MPhil - An upper second-class honours degree (or international equivalent).
MPhil/PhD - A master's qualification, or be working towards a master's qualification, or international equivalent. Applicants without a master's qualification may be considered on an exceptional basis provided they hold a first-class undergraduate degree (or international equivalent). Applicants with a non-traditional background may be considered provided they can demonstrate substantial equivalent and relevant experience that has prepared them to undertake their proposed course of study.
Months of entry
The Department of Archaeology and Anthropology has an international 'four-field' approach, combining archaeology with evolutionary, social and linguistic anthropology. Our diverse researchers collaborate in a thriving interdisciplinary environment, with key strengths in understanding cultural, biological and social change: the spread of peoples, their ideas and material artefacts. Archaeology and anthropology have been studied at the University of Bristol since its foundation as a university college in 1876, and a Department of Archaeology and Anthropology was formed in 2004 to unite the two fields.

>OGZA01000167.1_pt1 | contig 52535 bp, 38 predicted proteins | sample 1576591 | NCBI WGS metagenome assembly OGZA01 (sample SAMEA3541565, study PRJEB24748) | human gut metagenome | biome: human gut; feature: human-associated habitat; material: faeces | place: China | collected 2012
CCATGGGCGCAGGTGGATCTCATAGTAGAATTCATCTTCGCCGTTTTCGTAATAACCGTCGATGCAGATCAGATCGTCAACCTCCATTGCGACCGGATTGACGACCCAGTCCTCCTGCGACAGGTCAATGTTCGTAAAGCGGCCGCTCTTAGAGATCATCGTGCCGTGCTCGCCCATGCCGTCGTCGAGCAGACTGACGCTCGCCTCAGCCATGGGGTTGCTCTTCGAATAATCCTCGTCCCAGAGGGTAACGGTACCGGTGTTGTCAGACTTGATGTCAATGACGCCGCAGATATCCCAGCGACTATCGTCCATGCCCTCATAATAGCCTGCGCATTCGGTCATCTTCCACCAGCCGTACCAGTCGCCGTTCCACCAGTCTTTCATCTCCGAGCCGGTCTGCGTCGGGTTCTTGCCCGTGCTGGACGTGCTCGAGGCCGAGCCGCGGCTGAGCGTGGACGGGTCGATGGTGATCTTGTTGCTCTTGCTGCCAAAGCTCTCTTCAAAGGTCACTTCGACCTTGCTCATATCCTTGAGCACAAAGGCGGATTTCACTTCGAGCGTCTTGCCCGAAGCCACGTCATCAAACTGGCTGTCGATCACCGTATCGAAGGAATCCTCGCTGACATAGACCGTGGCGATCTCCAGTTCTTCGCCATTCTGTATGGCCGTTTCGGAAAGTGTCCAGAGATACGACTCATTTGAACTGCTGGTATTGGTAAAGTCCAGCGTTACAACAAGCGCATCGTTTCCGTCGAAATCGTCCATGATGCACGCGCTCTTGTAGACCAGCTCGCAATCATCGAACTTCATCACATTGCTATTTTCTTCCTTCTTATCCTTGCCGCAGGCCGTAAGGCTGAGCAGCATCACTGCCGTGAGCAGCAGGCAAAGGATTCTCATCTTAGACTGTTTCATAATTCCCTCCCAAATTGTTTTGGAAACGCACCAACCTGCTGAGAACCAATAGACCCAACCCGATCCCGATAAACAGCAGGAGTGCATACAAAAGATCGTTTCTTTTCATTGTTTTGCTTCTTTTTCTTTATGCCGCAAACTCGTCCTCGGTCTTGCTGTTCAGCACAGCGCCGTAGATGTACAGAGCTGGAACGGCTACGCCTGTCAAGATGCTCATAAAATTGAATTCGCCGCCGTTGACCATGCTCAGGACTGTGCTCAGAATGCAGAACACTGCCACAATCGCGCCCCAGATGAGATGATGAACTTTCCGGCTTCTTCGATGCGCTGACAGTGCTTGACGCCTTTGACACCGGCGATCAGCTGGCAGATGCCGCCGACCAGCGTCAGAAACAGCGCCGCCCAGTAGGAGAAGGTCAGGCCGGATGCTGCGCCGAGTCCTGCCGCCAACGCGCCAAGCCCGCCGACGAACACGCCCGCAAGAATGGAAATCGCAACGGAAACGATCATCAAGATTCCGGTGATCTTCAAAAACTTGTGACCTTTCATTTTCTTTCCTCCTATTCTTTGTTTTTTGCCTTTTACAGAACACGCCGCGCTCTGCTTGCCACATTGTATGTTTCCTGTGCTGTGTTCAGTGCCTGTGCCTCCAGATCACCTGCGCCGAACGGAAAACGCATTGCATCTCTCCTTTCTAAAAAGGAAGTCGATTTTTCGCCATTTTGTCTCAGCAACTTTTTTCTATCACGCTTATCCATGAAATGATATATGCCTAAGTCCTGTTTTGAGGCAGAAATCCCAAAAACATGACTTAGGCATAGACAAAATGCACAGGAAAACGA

Research in the department ranges from the outdoors - landscape and maritime archaeology, and anthropological fieldwork - to the indoors, with laboratory-based science using radiocarbon dating, isotopic methods and micro-imaging technology. A key strength is the interdisciplinary study of human diversity, both biological and cultural. Our research spans a variety of time periods and global regions, from ancient Egypt and the classical world to the industrial heritage of Bristol, and from prehistoric migrations and connections across the Indian and Pacific Oceans to the transformations of economic and religious life in contemporary societies. Field research in archaeology and anthropology takes place in the UK (including locally at Berkeley Castle, the department's field school location) as well as Ethiopia, Turkey, Jordan, Madagascar, Tanzania, Sri Lanka, France, Mongolia, Belgium, Slovenia, Hungary, Peru and the US.
We are well equipped to undertake surveys, fieldwork and excavations. Dozens of PhD students work on a wide range of subjects, many of them bridging the disciplinary boundaries between archaeology and anthropology. The department's creative, interdisciplinary research culture includes a series of research seminars and we have a range of scientific and teaching laboratories.
Fees and funding
Learn more at the funding page.
Qualification and course duration
Course contact details
- +44 (0) 117 331 8443